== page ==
Russian experts clash over 'China threat'

By Fu Lai and Liu Yupeng
0 CommentsPrint E-mail, August 17, 2010
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In a throwback to the days of Sino-Soviet tensions, Alexander Sharavin, deputy director of the Russia-based Institute for Political and Military Analysis recently published an article claiming that China's increasing military power is a threat to Russia's Far East.

Sharavin claimed China was increasing its military presence along its border with Russia in a move that could trigger conflict between the two countries. He urged the Russian government to maintain vigilance towards military deployments and exercises in the border area.

But two Russian experts Sergei Kazennov, geopolitics expert with the Russian Academy of Sciences, and Vladimir Kumachev, Russian government's Institute of National Security and Strategic Research, have dismissed Sharavin's fears as unfounded in a reply published on August 14.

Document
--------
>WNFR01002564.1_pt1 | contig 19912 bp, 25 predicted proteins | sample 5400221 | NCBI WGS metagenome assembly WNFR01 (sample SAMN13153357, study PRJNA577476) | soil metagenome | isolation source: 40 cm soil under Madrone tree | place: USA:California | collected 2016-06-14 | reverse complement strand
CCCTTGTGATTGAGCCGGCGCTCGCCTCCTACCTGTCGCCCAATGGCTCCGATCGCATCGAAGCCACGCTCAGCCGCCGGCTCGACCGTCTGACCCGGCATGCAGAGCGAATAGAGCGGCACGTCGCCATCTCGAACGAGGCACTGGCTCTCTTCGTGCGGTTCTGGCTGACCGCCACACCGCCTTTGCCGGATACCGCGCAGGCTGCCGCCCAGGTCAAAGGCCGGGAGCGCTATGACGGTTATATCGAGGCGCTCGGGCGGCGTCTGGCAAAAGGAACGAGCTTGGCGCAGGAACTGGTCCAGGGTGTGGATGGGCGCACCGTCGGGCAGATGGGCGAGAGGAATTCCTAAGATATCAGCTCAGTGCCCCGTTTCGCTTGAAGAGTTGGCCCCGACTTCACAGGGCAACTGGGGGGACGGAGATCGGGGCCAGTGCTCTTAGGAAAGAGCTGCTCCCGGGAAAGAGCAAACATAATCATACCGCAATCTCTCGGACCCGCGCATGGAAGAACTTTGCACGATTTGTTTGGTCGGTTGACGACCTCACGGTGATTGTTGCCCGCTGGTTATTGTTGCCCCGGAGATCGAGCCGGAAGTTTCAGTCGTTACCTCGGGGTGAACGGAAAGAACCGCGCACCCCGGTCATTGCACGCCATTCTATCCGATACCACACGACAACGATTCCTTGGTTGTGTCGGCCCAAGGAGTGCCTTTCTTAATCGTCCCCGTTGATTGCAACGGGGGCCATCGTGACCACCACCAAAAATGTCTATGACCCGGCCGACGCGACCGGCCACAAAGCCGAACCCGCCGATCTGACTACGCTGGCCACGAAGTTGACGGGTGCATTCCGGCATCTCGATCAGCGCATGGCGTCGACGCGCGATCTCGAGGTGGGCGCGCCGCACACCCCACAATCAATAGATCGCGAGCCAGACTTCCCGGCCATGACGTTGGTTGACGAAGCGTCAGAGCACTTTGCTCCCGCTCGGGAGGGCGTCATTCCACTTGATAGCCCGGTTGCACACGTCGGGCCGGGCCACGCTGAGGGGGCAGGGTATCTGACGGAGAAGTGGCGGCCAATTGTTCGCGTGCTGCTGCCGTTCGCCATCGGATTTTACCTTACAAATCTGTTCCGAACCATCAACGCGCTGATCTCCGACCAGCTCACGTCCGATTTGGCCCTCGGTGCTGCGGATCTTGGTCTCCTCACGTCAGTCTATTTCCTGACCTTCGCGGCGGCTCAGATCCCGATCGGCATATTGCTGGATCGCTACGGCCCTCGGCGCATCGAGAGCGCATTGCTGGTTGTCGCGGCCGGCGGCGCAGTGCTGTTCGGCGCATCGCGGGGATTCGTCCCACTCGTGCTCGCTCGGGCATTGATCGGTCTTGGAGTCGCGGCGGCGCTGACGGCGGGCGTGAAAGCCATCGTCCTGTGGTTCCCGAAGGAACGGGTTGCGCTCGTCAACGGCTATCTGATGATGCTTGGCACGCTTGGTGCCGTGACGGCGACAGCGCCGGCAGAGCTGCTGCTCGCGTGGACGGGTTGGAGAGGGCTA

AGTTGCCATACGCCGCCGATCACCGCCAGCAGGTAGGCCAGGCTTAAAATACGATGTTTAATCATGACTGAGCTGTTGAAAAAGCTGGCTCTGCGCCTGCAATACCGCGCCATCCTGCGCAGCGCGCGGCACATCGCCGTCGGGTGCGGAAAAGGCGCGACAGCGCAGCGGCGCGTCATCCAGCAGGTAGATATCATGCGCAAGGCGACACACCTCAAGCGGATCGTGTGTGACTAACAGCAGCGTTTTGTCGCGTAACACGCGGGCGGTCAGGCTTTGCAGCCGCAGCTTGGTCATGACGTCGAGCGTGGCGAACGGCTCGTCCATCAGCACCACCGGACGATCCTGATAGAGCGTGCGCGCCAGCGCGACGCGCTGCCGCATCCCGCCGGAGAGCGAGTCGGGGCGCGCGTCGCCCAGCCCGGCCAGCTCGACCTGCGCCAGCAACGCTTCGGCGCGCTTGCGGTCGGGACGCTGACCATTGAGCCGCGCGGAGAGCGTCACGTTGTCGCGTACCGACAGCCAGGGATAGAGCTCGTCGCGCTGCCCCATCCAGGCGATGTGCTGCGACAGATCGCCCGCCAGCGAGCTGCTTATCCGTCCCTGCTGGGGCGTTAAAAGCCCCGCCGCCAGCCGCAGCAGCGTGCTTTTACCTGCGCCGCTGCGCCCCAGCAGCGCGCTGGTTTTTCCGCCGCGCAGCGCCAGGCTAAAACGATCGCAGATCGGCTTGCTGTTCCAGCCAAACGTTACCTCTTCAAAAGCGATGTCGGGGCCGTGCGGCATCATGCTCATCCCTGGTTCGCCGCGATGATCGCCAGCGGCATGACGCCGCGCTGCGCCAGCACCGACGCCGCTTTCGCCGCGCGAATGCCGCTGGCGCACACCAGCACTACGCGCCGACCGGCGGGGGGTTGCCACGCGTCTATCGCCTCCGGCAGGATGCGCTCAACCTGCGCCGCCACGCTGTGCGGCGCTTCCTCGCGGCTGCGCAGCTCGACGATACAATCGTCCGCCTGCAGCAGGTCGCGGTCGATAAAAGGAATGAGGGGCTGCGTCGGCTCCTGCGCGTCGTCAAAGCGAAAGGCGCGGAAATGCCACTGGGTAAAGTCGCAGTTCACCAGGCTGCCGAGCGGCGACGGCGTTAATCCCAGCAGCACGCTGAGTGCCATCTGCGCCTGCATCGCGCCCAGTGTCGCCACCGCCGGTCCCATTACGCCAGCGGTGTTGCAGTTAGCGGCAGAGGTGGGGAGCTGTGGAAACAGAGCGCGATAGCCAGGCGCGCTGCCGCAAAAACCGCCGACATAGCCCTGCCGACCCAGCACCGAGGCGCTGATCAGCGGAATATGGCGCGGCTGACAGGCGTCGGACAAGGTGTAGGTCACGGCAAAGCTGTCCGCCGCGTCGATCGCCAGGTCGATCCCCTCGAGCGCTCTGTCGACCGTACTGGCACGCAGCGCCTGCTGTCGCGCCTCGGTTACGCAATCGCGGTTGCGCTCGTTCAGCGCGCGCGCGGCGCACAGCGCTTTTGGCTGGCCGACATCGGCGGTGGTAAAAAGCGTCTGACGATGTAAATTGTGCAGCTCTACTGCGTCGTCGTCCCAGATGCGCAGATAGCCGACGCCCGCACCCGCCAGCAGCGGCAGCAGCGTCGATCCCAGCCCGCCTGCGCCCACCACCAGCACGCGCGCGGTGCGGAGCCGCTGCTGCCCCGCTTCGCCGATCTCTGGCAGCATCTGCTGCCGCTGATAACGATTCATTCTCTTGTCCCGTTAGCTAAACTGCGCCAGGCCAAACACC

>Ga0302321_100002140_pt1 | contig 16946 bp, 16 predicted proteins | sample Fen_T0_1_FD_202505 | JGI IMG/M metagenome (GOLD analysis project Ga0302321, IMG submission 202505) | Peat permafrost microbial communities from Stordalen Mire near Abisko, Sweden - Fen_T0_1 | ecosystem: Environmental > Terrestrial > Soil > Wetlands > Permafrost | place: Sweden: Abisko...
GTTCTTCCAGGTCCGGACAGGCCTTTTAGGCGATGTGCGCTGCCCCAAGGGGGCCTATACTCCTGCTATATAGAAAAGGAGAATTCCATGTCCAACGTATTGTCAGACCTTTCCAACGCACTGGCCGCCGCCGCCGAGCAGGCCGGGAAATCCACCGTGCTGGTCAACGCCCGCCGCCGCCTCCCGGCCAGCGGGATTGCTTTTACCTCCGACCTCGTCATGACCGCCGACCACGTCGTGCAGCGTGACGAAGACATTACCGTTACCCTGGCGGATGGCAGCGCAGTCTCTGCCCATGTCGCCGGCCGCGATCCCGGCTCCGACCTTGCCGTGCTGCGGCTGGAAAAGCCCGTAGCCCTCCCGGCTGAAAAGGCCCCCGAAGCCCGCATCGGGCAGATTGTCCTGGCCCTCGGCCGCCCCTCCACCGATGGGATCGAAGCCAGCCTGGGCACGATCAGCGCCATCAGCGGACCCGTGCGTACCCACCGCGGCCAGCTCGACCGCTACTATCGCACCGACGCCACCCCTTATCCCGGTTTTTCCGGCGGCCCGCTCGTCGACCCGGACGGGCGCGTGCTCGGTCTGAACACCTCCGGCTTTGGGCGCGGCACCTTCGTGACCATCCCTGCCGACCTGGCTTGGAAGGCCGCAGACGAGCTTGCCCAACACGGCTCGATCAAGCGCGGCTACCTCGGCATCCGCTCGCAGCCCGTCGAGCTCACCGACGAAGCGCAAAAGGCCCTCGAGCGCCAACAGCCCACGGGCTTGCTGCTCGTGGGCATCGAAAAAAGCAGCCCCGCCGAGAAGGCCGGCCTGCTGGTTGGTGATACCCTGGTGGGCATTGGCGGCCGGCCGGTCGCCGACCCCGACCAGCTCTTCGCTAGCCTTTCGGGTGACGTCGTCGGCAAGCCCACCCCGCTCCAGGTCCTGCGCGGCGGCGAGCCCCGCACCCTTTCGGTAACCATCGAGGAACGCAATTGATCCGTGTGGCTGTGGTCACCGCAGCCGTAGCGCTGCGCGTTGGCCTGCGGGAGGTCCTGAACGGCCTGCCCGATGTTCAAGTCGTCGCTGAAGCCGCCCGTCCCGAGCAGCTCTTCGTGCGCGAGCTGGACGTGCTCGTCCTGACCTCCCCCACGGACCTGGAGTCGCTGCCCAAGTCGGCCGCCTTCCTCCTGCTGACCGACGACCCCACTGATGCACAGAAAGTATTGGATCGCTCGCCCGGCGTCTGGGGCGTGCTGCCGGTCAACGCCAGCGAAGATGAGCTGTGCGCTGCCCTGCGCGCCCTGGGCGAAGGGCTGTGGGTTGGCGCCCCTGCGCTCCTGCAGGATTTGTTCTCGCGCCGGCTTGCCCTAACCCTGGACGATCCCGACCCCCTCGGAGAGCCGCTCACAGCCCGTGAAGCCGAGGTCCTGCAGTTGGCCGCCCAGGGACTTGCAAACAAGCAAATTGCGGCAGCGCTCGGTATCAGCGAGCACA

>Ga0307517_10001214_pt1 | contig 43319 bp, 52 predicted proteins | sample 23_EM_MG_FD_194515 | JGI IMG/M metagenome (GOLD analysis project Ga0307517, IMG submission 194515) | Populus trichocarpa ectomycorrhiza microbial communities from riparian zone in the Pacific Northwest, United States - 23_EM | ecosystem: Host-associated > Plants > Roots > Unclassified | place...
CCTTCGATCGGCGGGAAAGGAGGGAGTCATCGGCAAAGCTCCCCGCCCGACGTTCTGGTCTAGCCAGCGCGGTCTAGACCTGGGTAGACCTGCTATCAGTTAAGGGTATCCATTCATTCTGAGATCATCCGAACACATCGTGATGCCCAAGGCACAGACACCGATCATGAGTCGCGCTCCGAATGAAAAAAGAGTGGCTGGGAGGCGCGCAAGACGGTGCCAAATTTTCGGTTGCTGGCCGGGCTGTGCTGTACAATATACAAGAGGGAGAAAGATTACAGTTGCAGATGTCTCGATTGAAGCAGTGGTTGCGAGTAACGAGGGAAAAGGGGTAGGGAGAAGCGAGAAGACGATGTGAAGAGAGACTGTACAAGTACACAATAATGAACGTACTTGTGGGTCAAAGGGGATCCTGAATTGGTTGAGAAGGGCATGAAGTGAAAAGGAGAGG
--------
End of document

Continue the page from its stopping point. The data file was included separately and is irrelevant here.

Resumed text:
Kazennov points out that Russia and China have settled all outstanding border issues. And that China is extremely unlikely to gamble its economic development on the uncertain outcome of a military conflict.

Kazennov also claims that China's military development is directed towards safeguarding its own security and economic interests.

Favorable China-Russia ties, Kumachev says, help balance the power of the United States. China and Russia both face the strategic pressure from the U.S., and should support each other.

Kumachev also points out that the Russian Far East lags behind in economic development and can benefit from Chinese investment and trade. In the complicated world of geopolitics, he says, China and Russia need to maintain good relations.

(The article was first published in Chinese and translated by Zhang Ming'ai)


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